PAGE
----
Telepresence robots seem to be a hot topic in the news these days – there have been a lot of articles written about them lately! The tech blogs are all buzzing with their stories of driving robots around exotic (or mundane) office buildings and interacting with people, and it seems like nearly every day there’s news of another product in development. With all this excitement, I feel almost obligated to try and find some solid ground, and not get too swept up in the movement.
Don’t get me wrong – I think there is a tremendous future here, and I’m looking forward to spending some time behind the “wheel” of one of these soon. But I can’t help but think that there’s something…missing…in the current offerings.
Let’s start with the basics – a telepresence robot is a mobile mechanism that you control, remotely. You’re sitting in front of your computer, at home or in a remote location, but you’re driving this robot around somewhere else, able to interact with people on the other end. These robots have cameras and microphones so you can see and hear what’s going on around the robot. Most of them have speakers and screens so people can see and hear you. From your screen, you can control where the camera points, and drive the robot around – down the hallway or into meeting rooms, wherever. Instead of just being a voice on the phone, you’re commanding a physical presence, you can follow the team out of the conference room, and carry on ‘walking’ conversations down the hallway.
So far, so good. The concept is there – but how good are they, in the real world? Of the offerings I’ve seen so far, they all tend to fall short in different ways. Some of them, like the Texai from Willow Garage and the Tilr from RoboDynamics, have a kind of industrial, functional look to them. They look too much like their roots in the research robotics fields, and not much like a polished consumer product. Others have a more pleasing exterior, such as the Qb from Anybots, the Vgo, and the Giraffe from HeadThere. Only a few of these companies are brave enough to publish prices, and they range from around $5k(Vgo) up to about $15k (Qb)
The Qb seems to be the most prevalent in articles and blog posts, but frankly, it kind of creeps me out. It’s got a nice base, it seems smooth. It’s got a kind of cute face with the two big circles that look like eyes (one for the video camera and another for a laser pointer). But it’s the display (or lack of) that bothers me. Yes, it’s got a (teeny little) screen, but so far it only seems to display a cute icon, not the actual face of the person on the other end of it. So now you’ve just got this thing with two big bug-eyes creeping up behind you in the hallway and you don’t know who’s on the other end. It’s like the pervert-bot! Most of the others have a screen in the 7″ to 15″ range, so the little 3″ screen on the Qb just makes it seem like you’re hiding something.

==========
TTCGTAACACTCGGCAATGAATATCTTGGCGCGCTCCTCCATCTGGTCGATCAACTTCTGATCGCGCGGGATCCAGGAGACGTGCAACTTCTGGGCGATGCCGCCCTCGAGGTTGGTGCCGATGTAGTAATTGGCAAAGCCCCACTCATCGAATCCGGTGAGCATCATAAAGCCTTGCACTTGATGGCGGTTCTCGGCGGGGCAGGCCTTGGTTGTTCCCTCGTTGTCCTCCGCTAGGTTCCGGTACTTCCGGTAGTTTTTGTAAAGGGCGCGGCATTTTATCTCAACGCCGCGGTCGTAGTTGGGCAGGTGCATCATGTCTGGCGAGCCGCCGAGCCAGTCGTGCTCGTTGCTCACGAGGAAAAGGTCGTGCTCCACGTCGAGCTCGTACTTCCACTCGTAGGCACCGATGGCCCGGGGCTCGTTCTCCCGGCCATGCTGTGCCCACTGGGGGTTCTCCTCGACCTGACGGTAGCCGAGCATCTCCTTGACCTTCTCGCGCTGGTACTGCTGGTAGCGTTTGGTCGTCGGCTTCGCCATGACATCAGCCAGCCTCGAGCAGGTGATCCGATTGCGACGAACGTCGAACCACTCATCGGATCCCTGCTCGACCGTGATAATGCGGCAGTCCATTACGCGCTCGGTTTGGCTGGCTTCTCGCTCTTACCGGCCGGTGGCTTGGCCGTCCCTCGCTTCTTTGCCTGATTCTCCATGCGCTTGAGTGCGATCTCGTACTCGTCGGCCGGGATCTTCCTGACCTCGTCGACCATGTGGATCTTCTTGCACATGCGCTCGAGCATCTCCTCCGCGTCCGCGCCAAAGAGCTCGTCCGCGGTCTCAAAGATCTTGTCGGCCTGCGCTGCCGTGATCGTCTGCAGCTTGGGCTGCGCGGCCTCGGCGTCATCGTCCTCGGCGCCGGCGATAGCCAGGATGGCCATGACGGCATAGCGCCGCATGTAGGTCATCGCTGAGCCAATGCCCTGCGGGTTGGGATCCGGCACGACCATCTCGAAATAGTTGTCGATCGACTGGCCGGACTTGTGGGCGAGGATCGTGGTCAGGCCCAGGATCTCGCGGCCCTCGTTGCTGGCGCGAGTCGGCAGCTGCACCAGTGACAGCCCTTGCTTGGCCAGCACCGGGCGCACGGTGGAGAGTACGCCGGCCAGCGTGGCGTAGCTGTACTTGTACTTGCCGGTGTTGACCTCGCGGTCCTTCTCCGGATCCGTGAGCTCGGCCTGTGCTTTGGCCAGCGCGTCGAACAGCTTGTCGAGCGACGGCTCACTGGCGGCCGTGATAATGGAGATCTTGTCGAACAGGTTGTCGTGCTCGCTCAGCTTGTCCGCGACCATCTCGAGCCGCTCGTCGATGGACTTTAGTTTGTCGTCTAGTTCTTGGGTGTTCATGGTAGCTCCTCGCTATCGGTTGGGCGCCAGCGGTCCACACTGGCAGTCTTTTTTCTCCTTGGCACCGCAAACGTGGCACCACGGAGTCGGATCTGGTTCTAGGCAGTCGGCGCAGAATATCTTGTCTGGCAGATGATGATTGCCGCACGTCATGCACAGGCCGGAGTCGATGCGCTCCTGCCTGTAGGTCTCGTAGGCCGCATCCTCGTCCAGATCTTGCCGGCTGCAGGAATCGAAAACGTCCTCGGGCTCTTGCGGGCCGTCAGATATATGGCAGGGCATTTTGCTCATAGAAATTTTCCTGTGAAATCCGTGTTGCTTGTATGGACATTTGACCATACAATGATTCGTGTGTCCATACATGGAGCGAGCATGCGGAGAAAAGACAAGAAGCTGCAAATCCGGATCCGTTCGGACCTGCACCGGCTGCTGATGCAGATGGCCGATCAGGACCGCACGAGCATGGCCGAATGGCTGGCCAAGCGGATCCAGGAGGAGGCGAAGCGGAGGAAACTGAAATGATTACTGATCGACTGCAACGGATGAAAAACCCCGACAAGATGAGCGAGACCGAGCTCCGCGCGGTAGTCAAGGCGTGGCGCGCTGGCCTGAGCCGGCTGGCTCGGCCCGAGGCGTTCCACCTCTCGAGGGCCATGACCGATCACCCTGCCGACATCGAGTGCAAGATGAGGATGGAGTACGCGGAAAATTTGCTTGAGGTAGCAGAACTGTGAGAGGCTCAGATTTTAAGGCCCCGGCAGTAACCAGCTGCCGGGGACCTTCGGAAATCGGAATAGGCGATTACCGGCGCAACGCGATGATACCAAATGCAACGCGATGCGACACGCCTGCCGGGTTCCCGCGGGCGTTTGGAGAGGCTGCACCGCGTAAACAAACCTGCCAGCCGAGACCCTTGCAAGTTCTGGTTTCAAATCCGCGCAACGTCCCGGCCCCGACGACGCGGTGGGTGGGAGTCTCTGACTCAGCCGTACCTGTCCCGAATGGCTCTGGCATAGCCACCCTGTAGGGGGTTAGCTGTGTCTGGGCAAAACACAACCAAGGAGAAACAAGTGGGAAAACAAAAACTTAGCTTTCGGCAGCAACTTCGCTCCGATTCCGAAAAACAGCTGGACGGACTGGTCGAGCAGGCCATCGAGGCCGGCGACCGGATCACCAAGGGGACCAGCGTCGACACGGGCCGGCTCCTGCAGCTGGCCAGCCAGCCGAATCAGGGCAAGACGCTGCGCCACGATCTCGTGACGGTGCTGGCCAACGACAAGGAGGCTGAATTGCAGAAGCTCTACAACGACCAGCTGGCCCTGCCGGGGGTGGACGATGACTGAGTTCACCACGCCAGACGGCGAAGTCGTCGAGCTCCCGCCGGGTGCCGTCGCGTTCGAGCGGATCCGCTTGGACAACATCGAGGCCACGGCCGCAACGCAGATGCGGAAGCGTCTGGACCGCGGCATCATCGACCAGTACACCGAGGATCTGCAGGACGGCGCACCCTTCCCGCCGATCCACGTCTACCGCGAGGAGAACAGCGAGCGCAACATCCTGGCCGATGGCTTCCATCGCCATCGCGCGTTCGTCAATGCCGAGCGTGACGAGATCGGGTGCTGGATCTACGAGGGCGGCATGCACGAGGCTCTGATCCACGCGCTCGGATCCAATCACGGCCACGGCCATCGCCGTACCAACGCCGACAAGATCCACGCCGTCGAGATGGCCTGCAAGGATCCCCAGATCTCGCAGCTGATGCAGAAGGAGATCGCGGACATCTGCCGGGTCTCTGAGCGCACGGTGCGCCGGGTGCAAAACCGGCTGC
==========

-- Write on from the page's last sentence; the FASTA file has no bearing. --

But even that doesn’t really capture my issue with these products. Right now the people most excited about them are, to be blunt, geeks. People like me, who have a genuine interest in technology and robots, and really enjoy tinkering with things like this. We like the notion of driving a robot around an office on the other side of the continent. But the telepresence robots need to focus more on the telepresence side, and less on the robot. The experience needs to feel more like you’re actually there, and not like you’re driving a robot. People walking down the hall should see the device and think, “there’s John”, not “there’s the robot – I wonder who’s driving it today.” If you need to go to a meeting in Conference Room A, you just want to get there, not worry about clicking buttons and negotiating doorways. When the user has to drive a robot, it puts a barrier between him and the remote location. The less this feels like a robot, the more successful it will be.
Autonomous navigation is a big part of that. Instead of having to drive the mechanism from room to room and watch out for obstacles, the robot should be able to find its own way there. I should be able to send the robot to Conference Room A with a click of the mouse, and then go get a fresh cup of coffee while the robot finds its own way there. If it involves an elevator or doorways, so be it – the robot should be capable of interfacing with such standard obstacles. If someone has moved a chair in the way, the robot should be able to route itself around it. And if (horror of horrors) the wireless connection is weak in a certain hallway and the robot loses signal, it should be able to continue on without me having to keep clicking the “forward” button!
Maps – everybody loves maps, right? Why should I have to try and read signs on the wall, or remember which hallway to go down in an unfamiliar building? If there’s a robot there, it should be able to tell me exactly where I am. Knowing where you are in a building, or who you are near, can be very helpful in dropping by someone’s cubicle to introduce yourself and interact. The robot should provide a nice map of the surroundings, with labels for offices, conference rooms, etc. On the practical side, most of these robots can’t even find their own charging stations, so the user has to keep track of how much juice is left and where the nearest docking station is.
Although I may seem down on them here, I really do think telepresence robots have a bright future ahead of them. I just think they’re forgetting that in the long run, a telepresence application is more about presence, less about the robot. In short, I think we can do better.